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Finding angle in cell phone using accelerometer

  1. Aug 28, 2009 #1
    I am using a cellphone with 2 accelerometers in it. So, in all I have 2*3 readings from accelerometer ( 3--> x,y, z axis). I am trying to find the orientation (up and down) and the tilt/angle of the cell phone. The cell phone won't be kept in the horizontal surface, instead it would be rotated in 360 degrees.
    Any help would be appreciated.
     
  2. jcsd
  3. Sep 1, 2009 #2
    If the phone is not rotating, both accelerometers are going to be pointing in the same direction. So really, you have one vector you can work with, and that's the gravity vector. That means that if you tilt the phone vertically in x/y/z (like the difference between you holding the phone to your face and the phone lying on the desk). But if you put the phone on your desk, and then keeping it flat, spin it 180 degrees, you can measure the acceleration of the spin, but once that stops there's no way to know for certain which way you're pointed. You can try to be fancy and say, "well I was accelerating in this direction, for this long, so I was probably going this speed for this long, so I am probably here" But this means that any error will just keep adding and adding with no way to know for sure where you're pointing.

    I think this is what you're asking.
     
  4. Sep 5, 2009 #3
    If I understand your problem correctly you want your phone to know its 3D orientation. You need at least two vectors to do that. The xyz accelerometer produces a gravity vector that goes straight down. An xyz magnetometer can provide a second vector that is horizontally towards magnetic north and vertically downward in the northen hemisphere. The cross-product of these two vectors will be horizontal the magnetic east-west directions and the cross-product between the east-west vector and the gravity vector will be horizontal in the magnetic north-south directions. Formulas exist for converting magnetic to geographical north although I don't know them offhand. An xyz accelerometer by itself produces just the gravity vector, which could allow you to use your cell phone as an electronic bi-directional level (lateral and axial to the orientation of the accelerometer).
     
    Last edited: Sep 5, 2009
  5. Sep 8, 2009 #4
    Thanks for the reply.
    Actually measuring acceleration in not my main issue. I am using accelerometer for my convenience. I need to find the orientation in the 3d sphere of the phone, i.e. angles in the 3d space. I need the angle information to convert xyz values of accelerometer data to a particular direction from the orientation the cellphone is currently placed.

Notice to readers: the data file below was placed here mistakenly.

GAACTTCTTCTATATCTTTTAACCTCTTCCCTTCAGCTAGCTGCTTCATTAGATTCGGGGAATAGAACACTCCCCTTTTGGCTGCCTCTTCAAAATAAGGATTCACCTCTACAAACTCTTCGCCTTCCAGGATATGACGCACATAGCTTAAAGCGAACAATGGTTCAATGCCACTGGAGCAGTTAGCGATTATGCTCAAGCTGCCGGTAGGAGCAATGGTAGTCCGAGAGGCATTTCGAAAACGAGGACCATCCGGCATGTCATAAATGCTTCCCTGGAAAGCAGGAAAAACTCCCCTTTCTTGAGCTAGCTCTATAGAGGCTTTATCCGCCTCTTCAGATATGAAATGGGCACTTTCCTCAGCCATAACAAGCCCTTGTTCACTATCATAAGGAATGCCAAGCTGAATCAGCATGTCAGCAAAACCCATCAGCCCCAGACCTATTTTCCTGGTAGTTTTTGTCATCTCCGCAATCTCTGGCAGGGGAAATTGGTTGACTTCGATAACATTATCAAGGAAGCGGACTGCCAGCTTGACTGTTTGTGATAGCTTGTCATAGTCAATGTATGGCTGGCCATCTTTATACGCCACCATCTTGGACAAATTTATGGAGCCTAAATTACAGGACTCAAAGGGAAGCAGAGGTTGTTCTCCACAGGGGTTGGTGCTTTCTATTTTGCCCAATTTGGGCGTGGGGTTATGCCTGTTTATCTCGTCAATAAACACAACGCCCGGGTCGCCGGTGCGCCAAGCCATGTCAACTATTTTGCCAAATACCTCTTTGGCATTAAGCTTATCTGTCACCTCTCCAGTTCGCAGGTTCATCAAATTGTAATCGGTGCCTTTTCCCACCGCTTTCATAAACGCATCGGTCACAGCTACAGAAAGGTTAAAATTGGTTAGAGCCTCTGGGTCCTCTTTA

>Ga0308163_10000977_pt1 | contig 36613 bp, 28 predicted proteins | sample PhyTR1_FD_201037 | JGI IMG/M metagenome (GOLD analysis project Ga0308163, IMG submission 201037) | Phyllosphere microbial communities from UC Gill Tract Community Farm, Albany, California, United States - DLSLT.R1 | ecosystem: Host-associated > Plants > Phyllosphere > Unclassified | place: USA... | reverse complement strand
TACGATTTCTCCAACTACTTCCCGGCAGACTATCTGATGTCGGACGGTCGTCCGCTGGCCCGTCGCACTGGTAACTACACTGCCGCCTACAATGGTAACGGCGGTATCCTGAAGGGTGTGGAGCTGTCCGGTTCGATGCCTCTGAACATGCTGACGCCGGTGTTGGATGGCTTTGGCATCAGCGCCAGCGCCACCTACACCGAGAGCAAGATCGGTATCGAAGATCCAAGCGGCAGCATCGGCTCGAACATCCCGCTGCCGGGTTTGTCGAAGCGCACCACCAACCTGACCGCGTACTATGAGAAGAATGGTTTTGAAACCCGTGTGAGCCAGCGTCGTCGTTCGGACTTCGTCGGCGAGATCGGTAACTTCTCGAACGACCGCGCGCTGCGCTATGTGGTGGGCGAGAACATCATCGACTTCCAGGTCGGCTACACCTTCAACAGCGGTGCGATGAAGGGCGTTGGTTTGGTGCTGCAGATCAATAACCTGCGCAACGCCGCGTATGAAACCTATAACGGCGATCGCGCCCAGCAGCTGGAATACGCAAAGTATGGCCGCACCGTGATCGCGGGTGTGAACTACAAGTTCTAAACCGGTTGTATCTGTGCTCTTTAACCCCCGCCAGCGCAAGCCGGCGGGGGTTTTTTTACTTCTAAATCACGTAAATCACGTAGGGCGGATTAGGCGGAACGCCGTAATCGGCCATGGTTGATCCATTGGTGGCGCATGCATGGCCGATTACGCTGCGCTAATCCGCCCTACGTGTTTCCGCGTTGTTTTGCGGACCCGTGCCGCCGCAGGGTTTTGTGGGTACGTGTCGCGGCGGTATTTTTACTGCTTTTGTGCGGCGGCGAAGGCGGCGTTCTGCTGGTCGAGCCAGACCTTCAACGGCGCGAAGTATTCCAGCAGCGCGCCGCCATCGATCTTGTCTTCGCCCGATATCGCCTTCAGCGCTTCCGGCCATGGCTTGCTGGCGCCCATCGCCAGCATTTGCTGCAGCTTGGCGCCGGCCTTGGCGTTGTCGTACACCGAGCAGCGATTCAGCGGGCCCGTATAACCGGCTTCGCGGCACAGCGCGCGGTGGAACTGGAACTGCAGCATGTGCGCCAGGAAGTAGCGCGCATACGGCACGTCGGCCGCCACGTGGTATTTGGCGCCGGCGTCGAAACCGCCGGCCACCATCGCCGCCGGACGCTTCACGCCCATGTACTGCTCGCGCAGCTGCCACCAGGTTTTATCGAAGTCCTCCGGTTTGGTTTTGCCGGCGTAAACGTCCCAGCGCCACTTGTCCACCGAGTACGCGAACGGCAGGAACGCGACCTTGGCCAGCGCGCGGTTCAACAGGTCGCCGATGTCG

6. Sep 8, 2009 #5
    If you want 3D orientation you need two vectors. Gravity gives you one. A magnetometer can give you the other.
     
  7. Sep 13, 2009 #6
    THanks for the reply.. I looked around and couldn't find the formula that u mentioned in the previous post. Can you give me a link to it.
     
  8. Sep 14, 2009 #7
    Wikipedia's article on magnetic declination has a link to the National Geophysical Data Center (NGDC) where there's an online geomagnetic declination calculator and other useful links: http://www.ngdc.noaa.gov/geomagmodels/Declination.jsp [Broken]

    Geomagnetic north changes over both both time and location (due to factors like hematite and magnetite in the earth's crust) so maps can become outdated quickly. If you just want to find your way out of the woods or get a Boy Scout badge the maps will work fine but if you're drilling for oil and want to hit your target within 5 feet at five miles down you might be inclined more towards the calculator!

    At least I think that's what you were asking. A cross-product (e.g. a x b) is a geometric operation between two vectors "a" and "b" whose magnitude is the product of a,b and the sine of the angle between them, i.e. ab sin(theta) and whose direction is perpendicular to the plane defined by the first two vectors. (It's in the Wikipedia as well; just Google "cross-product wiki") The direction can be one of two (opposite to each other) and follows the "right hand rule" where if you were to physically grab the cross-product vector with your right hand with your thumb out and pointing in the same direction, the vector closest to your knuckles would be the "a" vector and the vector closest to your fingertips would be the "b" vector. If you reverse the order of the multiplication to "b x a" the cross-product will be in the opposite direction.

    The reason for the cross-products is to take your two available vectors, magnetic north and gravity and build them into a 3D Cartesian coordinate system whose three principal axes are 90 degrees apart. The magnetic declension will give you the angle from magnetic north you need to rotate your coordinate system to align it to geographical north.
     
    Last edited by a moderator: May 4, 2017
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